Rebuilding the Brand
Tiger Fuel Company, the petroleum product distributor in Charlottesville, Virginia, was eight years old in 1991 when it acquired its first convenience store. Both entities grew steadily, and soon the organization included the original business, nine c-stores dubbed The Market and 10 car washes known as Tiger Wash. But with success came a problem.
“As the number of stores grew, we started seeing inconsistencies in messaging, design and application of our brand,” said Sarah Whitney, director of marketing, Tiger Fuel. “A lot of our customers didn’t understand that Tiger Fuel owned and operated The Markets, and we realized that there was a lot to gain by developing a stronger association between the two brands. There are instances where we want to promote all of our business together, but they looked drastically different.” Those differences were hard to ignore. The Market stores had a green and white color scheme, while Tiger Fuel’s was black and red.
Last year, Tiger Fuel launched a major rebranding effort to update the entire operation. “We felt it was important to unify our brand family and create a more modern, consistent and professional look that appeals to customers,” said Whitney. “And we wanted the look to reflect the delicious foods in our Gourmet-to-Go deli.”
After choosing a red, black and white color scheme and a trendy logo for all three businesses, Tiger Fuel recently unveiled its new look, including new interior wall wrap, a redesigned menu board and an inviting coffee bar, at a store in Charlottesville.
If you’re buying or building stores, you’re probably in a seven- to 10-year cycle of having to remodel them.
But the rebrand was more than just skin deep. The company’s technology and online presence were upgraded, adding a new loyalty program and mobile app, an online ordering system and redesigned websites.
Gone are the printed cards that customers kept in their wallets to track the free products they earned from the The Market’s sandwich and coffee clubs. Those benefits are now collected on The Market Rewards mobile app. In addition, online ordering is available in The Market Rewards app and website, allowing customers to place food orders electronically and pick them up in-store.
“Guests can now earn points to use for fuel and in-store discounts and free products,” said Whitney. “Loyalty is so important in the convenience-store marketing space, and we’re constantly looking for ways to increase retention and customers’ commitment to The Market stores and products.”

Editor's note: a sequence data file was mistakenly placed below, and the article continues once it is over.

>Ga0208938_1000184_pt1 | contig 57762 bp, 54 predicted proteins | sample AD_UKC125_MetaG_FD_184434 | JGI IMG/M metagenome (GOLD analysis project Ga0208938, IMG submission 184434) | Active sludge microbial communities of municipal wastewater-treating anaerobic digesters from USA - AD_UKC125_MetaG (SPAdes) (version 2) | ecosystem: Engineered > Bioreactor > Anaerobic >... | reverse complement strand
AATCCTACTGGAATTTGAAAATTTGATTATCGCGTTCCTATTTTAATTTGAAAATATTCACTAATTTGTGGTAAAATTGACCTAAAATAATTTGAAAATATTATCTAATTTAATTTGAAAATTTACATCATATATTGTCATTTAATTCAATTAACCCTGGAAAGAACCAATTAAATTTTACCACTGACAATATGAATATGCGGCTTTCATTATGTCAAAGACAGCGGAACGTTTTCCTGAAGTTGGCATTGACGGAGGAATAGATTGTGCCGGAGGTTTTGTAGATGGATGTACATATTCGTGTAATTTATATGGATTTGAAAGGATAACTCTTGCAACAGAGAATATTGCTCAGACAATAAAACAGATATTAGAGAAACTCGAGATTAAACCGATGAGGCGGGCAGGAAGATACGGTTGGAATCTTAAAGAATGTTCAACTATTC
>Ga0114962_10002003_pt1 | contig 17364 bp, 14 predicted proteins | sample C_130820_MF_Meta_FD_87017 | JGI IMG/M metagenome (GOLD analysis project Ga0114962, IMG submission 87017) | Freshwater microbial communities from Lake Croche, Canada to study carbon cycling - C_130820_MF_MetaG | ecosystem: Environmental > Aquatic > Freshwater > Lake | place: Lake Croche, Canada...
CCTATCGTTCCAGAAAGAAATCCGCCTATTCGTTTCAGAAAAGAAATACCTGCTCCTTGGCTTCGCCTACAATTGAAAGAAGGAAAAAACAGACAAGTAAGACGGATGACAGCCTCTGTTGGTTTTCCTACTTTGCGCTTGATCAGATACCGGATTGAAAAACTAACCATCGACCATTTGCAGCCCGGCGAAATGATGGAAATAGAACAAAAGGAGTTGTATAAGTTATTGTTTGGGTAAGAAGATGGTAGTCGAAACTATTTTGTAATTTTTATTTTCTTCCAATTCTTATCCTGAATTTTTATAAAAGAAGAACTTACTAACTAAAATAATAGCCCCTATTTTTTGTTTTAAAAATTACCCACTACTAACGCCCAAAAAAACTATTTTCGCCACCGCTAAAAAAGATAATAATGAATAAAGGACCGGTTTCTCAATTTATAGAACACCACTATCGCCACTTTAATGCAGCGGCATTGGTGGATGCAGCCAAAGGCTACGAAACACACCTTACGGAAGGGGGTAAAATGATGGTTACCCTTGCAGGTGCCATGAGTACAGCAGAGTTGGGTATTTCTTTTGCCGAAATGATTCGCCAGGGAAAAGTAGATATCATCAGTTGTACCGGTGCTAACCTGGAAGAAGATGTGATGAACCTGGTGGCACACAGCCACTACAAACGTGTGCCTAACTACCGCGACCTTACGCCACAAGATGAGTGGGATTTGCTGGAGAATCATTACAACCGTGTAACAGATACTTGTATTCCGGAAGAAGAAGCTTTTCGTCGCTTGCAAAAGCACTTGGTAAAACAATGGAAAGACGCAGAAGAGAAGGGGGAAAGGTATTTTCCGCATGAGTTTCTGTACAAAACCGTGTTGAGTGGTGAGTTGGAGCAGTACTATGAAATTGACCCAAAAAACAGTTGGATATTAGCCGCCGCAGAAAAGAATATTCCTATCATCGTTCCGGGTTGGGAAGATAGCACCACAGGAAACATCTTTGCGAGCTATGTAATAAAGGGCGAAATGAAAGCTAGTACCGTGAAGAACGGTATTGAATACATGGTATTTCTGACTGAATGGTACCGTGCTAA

Two years ago, the growing Kwik Chek chain based in Spicewood, Texas, wanted an updated look to ensure consistency with future locations the company plans to open.
“If you’re buying stores or building new stores, you’re probably in a seven- to 10-year cycle of having to go in and remodel them,” said Kevin Smartt, president of Kwik Chek and a NACS Board member. “When we looked at that process, we knew we wanted our existing store chain to mirror the quality of any new stores we would be building.”
Rebranding a chain is “a lot of who you want to be and what product you want to offer your customers,” said Smartt. “It’s been a process of figuring out what works, how to control labor and how to do this in an efficient way.”
So far, 11 of the chain’s 47 stores have been updated inside and out. Because Kwik Chek has a strong commitment to fresh, made-to-order foods, the remodels feature open kitchens that let customers watch their orders being prepared. A novel color scheme includes plenty of orange: “a happy, friendly, appetizing color,” he said. “It’s not a color that has been heavily used in the past by other chains.
“We’ve changed the primary store logo and the food logo, though they’re similar in nature,” Smartt added. “We are doing the stores one at a time, so it’s taken longer than we thought it would. But customers love it.”
What’s Your Brand?
Every business has products or services to offer, and your brand is how you communicate that offering, according to Ernie Harker, president of ErnBurn, a brand development consultancy, and former head of marketing for the Maverik convenience chain in Salt Lake City.
“In the convenience-store world, most stores say, ‘We’re clean, we’re fast and we’re friendly.’ And they should be. But how are you going to communicate that in a way that’s different from your competitors?” Harker said. “What language and visuals do you use to express what it is that makes you different?”
Rebranding can be a challenging process, as Harker well knows. In 2001, he led the re-branding effort that took Maverik Country Stores from an Old West themed retailer with a mustachioed cowboy on its logo to one focused on an active outdoor lifestyle and bearing the now well-known slogan, “Maverik—Adventure’s First Stop.”